The Sailors' Chapel
This chapel has been furnished as a memorial chapel to the Royal Navy and the people of West Sussex who gave their lives at sea in World War II and have no known graves. It was dedicated by Queen Elizabeth 2nd and the Duke of Edinburgh in July 1956 as ‘The Sailors’ Chapel’.
A book containing 1,300 names of those who perished is kept in a display cabinet against the west wall and the pages are turned at irregular intervals.
Hanging in the north west corner of the chapel is the White Ensign of Admiral Sir Charles Little, which was flying on the mast of HMS Fearless when accepting the surrender of the German Fleet of 74 ships in November 1918 and escorting them to Scapa Flow. The following year, the German Commander heard that the Peace Treaty had not been signed as expected, so thinking war had been resumed, ordered the scuttling of all the 74 German ships, the men escaping on lifeboats and rafts.
A plaque on the east wall records the sinking of HMS Broadwater off Newfoundland in 1941 with the loss of 45 men. HMS Broadwater had been built as an American Destroyer in 1919 before being turned over to the Royal Navy in 1940. She was adopted and modernised by subscription from Worthing, Sussex.
Visitors to the chapel will notice a stained glass window on the north wall representing Christ rescuing Peter from the sea after he had tried to walk on water.
The silver bell on the west wall is from the last HMS Sussex, and was given to the ship by the people of Sussex. The bell was then given to the Cathedral for safe-keeping after HMS Sussex was broken up. There have been four ships named Sussex, the first being in 1652, of which there was a model made in 1956 by Mr J Glossop, an official Admiralty model-maker. This used to hang in the south arch of the chapel but after some extensive restoration was placed in a glass cabinet. But on 23rd November 2017, the model of Sussex was re-hung, this time in the east arch of the chapel.
The upper part of the north tower suffered from storm damage in 1636 and was not rebuilt until 1901 by J. L. Paterson, who was also the architect of Truro Cathedral. It is a near copy of the south tower.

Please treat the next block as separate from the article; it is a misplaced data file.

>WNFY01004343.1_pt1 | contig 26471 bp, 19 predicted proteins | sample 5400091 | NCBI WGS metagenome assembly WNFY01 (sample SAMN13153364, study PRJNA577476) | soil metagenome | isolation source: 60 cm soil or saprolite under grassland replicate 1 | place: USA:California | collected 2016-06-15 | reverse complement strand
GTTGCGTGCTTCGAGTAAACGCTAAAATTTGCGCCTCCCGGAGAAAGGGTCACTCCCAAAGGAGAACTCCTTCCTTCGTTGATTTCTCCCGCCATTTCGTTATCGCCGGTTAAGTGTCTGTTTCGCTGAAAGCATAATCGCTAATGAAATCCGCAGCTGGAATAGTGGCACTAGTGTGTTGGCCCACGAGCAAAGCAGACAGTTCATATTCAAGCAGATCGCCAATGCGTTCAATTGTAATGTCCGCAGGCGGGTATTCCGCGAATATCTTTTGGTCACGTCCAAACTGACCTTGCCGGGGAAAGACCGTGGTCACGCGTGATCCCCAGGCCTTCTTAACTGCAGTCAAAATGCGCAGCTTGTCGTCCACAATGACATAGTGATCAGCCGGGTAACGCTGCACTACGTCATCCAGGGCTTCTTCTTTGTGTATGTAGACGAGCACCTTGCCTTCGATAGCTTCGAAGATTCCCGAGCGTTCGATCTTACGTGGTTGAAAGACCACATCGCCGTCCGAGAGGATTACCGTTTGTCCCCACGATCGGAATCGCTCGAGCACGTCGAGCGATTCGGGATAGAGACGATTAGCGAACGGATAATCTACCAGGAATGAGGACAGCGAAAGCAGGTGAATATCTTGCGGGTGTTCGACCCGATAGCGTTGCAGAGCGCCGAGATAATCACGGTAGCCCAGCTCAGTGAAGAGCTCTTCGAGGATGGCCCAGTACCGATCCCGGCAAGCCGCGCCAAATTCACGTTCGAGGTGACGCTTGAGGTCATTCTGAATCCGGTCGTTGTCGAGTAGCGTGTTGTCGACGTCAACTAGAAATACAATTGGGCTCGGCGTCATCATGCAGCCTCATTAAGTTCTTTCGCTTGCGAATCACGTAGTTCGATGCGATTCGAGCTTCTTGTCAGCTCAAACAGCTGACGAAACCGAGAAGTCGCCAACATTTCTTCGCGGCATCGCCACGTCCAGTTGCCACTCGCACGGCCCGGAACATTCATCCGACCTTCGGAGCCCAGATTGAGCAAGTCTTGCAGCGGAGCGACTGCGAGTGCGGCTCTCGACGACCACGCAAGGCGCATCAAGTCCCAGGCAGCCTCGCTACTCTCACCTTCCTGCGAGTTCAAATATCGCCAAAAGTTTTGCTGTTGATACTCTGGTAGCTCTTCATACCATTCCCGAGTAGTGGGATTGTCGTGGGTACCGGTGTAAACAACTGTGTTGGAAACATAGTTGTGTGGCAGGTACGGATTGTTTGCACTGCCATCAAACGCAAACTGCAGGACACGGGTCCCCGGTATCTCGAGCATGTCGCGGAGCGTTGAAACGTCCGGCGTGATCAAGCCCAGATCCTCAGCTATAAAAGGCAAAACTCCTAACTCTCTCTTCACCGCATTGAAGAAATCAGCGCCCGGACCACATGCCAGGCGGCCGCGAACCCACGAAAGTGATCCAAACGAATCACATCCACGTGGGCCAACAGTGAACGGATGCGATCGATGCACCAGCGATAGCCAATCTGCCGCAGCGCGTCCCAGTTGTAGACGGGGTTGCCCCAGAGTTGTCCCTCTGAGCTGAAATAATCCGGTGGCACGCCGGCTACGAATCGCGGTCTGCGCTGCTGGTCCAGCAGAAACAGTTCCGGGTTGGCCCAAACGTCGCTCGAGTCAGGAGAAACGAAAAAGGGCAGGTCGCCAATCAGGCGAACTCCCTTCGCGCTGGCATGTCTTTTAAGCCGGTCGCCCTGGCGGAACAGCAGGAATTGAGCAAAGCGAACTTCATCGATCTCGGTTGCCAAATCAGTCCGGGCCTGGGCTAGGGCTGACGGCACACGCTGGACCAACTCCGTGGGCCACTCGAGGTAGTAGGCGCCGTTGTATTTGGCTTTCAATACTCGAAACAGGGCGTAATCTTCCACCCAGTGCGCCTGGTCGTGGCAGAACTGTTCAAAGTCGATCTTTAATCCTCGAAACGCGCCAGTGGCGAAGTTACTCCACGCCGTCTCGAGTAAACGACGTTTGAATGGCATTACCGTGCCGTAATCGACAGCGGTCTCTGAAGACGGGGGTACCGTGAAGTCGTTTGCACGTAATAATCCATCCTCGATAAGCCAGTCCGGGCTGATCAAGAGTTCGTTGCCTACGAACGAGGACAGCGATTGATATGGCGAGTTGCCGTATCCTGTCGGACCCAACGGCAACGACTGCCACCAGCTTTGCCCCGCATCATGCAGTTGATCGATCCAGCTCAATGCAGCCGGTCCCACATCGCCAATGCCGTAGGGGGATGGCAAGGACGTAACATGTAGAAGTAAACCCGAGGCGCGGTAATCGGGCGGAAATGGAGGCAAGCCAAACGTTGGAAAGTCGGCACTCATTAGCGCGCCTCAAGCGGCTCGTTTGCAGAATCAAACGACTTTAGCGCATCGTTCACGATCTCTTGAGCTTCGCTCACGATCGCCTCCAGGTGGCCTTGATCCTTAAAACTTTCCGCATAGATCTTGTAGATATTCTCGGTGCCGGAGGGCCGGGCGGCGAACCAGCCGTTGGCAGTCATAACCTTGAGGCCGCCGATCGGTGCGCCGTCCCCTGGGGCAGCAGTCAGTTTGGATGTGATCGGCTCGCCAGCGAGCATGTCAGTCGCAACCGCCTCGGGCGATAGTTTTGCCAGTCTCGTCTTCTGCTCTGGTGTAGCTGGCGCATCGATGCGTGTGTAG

The ceiling was colourfully decorated in 2000 using much gold leaf.
Flags in the Chapel
The Red Ensign (Merchant Navy) - high on the west wall in the south corner.
The White Ensign (Royal Navy) - high up in the west wall on the north corner.
The other flags, lower down, are naval association flags.
Sir George Murray
Sir George Murray 1759 – 1819, whose memorial is on the north wall, became Mayor of Chichester in 1815 following his father, two brothers and an uncle after he had retired from the Navy. While a Captain in the Navy, he served under Lord Nelson and distinguished himself at The Battle of Copenhagen in 1801, which is illustrated on the memorial.
Sir George Murray’s father-in law died in August 1805 and because Sir George was executor to his father-in-law’s will he was not available to go to Cadiz with Lord Nelson as his ‘Captain of the Fleet’ in September 1805. Nelson declined to appoint a replacement saying, ‘None but Murray will do,’ and thus Sir George was absent from the Battle of Trafalgar in October 1805.
Re-dedication of the Sailors' Chapel on 'Sea Sunday' - 9 July 2017
On Sunday 9th July 2017, 'Sea Sunday', the re-dedication of the Sailors' Chapel took place at a special Evensong service in the Cathedral.
The Chapel had been substantially restored and refurbished over the previous eighteen months following a generous bequest from the late Mrs Joan Drewett. Together with a donation from Chichester Cathedral Friends, this money was used to conserve and refurbish the reredos (the ornamental screen behind the altar) returning it to its former glory, and then installing it into the chapel.
The reordering of the chapel took place over several months to allow for the installation of the magnificent 1910 reredos by Somers Clarke to the west wall of the chapel. The painted wood reredos was removed from behind the High Altar in 1965 and had been in storage in the triforium. To make way for the installation of the reredos, the silver bell, from the last HMS Sussex, was moved from its previous location and rehung on the north wall of the chapel.
Organised by the Sailors' Society, 'Sea Sunday' is observed in churches all over Britain and is a service held to highlight the challenges seafarers face everyday.
Over 150 people attended the special re-dedication service, with invited guests attending from a wide seafaring community, including those from the Royal and Merchant Naval Associations, maritime charities, Sea Cadets, yachting and sailing clubs, RNLI and harbour ports. The re-dedication service affirmed the Cathedral's commitment to pray for all members of the seafaring community and to provide a place in the Cathedral in which they are particularly held in mind.